An issue I’ve always had was keeping my stuffing intact when slicing and serving. Stuffing commonly turns into just stuff that falls out and burns during the cooking process. So I wanted to think of a way to make it better. When making a beef wellington or a roulade I want the interior to stay intact just enough to slice and serve without any mess or waste. But commonly that doesn’t happen. Some stuffings have added eggs or farce (pureed meat) to keep them intact but that adds a specific texture that can sometimes get over cooked and become gritty or rubbery. So is it possible to use some modernist magic to make a soft delicate stuffing that doesn’t
“Can you make stuffing that stays-put?”
Make that Stuffing Stick Around
So recently this has crossed my mind so we decided to do some testing. Fortunately it’s come along rather quickly. The idea comes from wanting to bond the stuffing (duxelle) to the outside of a beef wellington. I thought if the stuffing was bonded to the meat it would make for a better presentation. I wanted to serve the wellington slice upright rather than laying it on the plate. That can be pretty difficult to do without stabilizing the stuffing. I decided to add sodium caseinate to the mushroom duxelle stuffing. The reason was that when I cooled down the stuffing I could add in Transglutaminase RM and lightly set the stuffing on the exterior of the tenderloin. That’s where the Idea started. After a little testing I found that the mixture would stick to the outside of the meat just fine but the texture was slightly too dense. So I took it to the next level, I made the duxelle a little softer than before. This way the texture is not as firm. I made a layer of prosciutto and dusted it with transglutaminase, spread the duxelle mixture over the prosciutto, gently dusted the seared tenderloin with Transglutaminase RM and placed it in the middle. Tightly wrapped the whole thing in plastic wrap, and let it set overnight. It worked out beautifully. This can be applied to any stuffing that gives you issues. Two simple ingredients can make for a great presentation and piece of mind when slicing. So give it a try the next time you find your stuffing giving you issues.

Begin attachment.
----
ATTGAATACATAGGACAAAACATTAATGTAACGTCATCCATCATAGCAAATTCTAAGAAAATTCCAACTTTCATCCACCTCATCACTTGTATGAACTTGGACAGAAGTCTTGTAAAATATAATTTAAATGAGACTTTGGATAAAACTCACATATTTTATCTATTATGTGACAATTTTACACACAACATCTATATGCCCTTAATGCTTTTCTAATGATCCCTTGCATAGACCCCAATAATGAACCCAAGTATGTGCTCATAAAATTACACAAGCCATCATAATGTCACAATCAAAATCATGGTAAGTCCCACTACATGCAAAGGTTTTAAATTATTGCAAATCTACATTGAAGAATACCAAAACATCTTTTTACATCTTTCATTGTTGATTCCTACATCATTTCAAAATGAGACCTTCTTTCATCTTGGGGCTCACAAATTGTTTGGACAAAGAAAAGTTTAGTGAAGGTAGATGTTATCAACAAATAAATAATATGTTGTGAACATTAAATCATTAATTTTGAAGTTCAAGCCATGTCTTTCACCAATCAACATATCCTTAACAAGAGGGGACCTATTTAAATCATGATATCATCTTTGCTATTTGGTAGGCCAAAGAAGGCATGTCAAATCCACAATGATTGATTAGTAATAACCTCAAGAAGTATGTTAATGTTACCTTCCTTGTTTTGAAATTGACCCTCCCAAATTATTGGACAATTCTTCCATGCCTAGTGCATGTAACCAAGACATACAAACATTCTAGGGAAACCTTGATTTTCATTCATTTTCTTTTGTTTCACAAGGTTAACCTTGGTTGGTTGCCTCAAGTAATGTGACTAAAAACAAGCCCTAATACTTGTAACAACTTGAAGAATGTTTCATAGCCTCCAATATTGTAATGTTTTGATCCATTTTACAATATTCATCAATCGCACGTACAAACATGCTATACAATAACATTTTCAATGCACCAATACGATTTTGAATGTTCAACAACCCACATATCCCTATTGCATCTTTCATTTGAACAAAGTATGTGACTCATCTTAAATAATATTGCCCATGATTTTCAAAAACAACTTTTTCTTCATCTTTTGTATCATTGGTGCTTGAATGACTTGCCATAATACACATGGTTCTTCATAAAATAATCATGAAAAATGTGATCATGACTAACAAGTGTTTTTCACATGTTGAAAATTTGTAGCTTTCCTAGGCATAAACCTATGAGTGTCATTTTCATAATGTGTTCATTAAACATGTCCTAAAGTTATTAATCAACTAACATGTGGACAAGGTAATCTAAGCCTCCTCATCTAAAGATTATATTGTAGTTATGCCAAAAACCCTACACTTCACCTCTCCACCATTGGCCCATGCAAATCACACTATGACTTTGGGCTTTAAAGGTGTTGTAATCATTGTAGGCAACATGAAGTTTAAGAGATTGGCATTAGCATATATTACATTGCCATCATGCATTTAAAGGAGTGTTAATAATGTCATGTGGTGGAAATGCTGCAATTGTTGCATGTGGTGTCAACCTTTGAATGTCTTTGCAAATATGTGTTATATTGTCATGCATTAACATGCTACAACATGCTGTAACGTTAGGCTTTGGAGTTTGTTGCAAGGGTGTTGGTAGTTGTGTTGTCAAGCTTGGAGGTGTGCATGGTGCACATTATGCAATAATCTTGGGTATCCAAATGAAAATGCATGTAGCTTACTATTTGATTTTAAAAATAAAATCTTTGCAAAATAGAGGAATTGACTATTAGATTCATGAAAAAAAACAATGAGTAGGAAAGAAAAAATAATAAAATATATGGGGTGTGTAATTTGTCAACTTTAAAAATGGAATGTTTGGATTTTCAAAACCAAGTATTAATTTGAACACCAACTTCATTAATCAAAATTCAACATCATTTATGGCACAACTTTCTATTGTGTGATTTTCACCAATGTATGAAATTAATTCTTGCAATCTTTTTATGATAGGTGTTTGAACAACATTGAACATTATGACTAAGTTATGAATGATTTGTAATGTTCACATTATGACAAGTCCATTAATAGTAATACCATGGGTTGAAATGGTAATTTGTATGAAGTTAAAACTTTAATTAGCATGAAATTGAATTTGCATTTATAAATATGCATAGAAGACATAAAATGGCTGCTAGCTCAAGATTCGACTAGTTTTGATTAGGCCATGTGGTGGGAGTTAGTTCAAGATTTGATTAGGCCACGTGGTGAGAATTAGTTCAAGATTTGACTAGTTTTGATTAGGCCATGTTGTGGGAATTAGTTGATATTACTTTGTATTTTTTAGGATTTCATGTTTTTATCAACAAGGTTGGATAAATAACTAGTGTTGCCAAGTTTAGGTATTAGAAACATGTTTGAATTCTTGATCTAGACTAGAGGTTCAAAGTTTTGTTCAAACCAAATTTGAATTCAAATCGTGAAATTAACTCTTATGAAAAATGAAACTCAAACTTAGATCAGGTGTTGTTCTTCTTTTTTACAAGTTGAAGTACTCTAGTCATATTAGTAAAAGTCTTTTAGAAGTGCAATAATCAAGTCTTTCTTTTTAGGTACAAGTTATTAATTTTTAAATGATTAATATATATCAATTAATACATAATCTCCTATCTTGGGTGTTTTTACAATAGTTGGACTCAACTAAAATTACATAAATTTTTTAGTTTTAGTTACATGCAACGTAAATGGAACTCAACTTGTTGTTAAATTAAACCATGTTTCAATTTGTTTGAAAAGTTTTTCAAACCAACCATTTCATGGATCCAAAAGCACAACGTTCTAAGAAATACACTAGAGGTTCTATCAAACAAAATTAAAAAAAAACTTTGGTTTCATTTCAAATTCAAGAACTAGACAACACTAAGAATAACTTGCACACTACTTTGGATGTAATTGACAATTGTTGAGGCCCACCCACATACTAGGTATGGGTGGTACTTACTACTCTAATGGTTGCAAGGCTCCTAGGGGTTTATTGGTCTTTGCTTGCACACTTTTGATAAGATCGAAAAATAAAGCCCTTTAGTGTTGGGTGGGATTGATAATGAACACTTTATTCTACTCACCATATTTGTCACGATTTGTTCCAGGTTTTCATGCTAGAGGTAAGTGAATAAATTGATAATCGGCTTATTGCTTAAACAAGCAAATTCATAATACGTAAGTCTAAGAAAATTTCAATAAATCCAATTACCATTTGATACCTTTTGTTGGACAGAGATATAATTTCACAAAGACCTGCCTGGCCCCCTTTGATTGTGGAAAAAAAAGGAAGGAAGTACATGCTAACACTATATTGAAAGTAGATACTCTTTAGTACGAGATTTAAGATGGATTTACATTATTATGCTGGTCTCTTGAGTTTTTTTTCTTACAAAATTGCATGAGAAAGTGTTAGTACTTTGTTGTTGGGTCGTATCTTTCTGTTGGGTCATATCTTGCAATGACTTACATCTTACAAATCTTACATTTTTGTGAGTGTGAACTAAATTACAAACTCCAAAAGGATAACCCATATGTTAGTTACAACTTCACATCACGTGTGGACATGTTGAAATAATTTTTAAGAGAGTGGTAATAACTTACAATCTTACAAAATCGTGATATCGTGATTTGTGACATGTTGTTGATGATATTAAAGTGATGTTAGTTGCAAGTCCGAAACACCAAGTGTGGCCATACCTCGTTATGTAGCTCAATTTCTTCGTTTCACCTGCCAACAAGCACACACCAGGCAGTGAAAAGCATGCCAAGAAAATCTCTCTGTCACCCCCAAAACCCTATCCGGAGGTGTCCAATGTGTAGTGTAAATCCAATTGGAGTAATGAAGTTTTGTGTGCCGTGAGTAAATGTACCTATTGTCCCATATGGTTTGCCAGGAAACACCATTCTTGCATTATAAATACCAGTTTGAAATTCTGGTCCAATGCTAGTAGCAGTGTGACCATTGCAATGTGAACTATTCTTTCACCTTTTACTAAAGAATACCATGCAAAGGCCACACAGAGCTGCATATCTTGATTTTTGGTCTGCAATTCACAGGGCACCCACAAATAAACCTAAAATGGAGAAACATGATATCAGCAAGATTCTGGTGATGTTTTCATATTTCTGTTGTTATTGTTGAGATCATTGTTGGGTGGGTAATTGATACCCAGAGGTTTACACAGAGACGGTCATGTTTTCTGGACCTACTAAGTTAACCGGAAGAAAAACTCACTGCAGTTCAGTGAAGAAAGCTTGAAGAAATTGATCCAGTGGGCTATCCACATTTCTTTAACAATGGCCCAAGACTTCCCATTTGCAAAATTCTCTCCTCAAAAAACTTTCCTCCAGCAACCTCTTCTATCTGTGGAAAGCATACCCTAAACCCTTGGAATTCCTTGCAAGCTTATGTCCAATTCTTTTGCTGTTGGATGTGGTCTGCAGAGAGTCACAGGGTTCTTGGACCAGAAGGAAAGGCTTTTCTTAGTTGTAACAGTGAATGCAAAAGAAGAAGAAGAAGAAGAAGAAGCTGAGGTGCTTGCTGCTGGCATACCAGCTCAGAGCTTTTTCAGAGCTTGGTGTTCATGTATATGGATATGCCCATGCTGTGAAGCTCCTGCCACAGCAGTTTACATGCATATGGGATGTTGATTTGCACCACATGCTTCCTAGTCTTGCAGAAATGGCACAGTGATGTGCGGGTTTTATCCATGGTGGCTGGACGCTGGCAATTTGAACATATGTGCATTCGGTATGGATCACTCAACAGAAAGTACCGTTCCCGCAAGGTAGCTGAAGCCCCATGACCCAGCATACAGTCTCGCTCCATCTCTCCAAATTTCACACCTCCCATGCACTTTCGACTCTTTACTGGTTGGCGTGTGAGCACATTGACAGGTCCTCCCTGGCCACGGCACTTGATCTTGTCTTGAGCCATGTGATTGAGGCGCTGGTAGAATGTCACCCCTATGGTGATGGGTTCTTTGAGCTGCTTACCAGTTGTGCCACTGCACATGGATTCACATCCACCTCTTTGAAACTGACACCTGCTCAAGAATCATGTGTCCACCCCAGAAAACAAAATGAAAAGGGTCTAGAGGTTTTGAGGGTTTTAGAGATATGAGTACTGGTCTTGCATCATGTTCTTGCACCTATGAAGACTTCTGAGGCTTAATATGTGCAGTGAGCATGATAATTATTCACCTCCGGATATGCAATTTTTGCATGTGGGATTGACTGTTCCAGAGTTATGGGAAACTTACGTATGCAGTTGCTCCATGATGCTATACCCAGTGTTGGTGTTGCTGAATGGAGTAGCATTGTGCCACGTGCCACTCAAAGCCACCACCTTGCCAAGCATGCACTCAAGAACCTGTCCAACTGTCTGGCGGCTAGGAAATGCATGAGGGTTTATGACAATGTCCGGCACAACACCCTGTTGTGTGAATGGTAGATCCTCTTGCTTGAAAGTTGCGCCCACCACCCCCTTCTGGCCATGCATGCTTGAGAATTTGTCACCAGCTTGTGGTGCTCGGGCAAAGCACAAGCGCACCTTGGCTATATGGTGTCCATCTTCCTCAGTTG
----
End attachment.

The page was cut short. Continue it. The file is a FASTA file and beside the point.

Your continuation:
September 24, 2021 8:18 am
Can I use moo gloo ti to bond tofu skin to a seitan made from vwg and tapioca? I want to simmer then bake
March 2, 2022 7:08 pm
Re: Gluten Free Bread
Hi Scott. I have had mediocre success with my gluten free bread. My ‘dough’ rises nicely and then 3 out of 4 times sags while baking. The taste is acceptable but it becomes a little too dense and doesn’t look very nice either. The ‘flour’ mix is rice based of course, with eggs, milk, honey, a little salt, and yeast. What do you have that might prevent this?
March 7, 2022 4:18 pm
The best way to prevent a gluten-free bread from collapsing needs to be some sort of structure. The best ingredient we have for this is our I’m free perfect gluten replacement. Small amount of this will help prevent the collapse that you are seeing. Hopefully this helps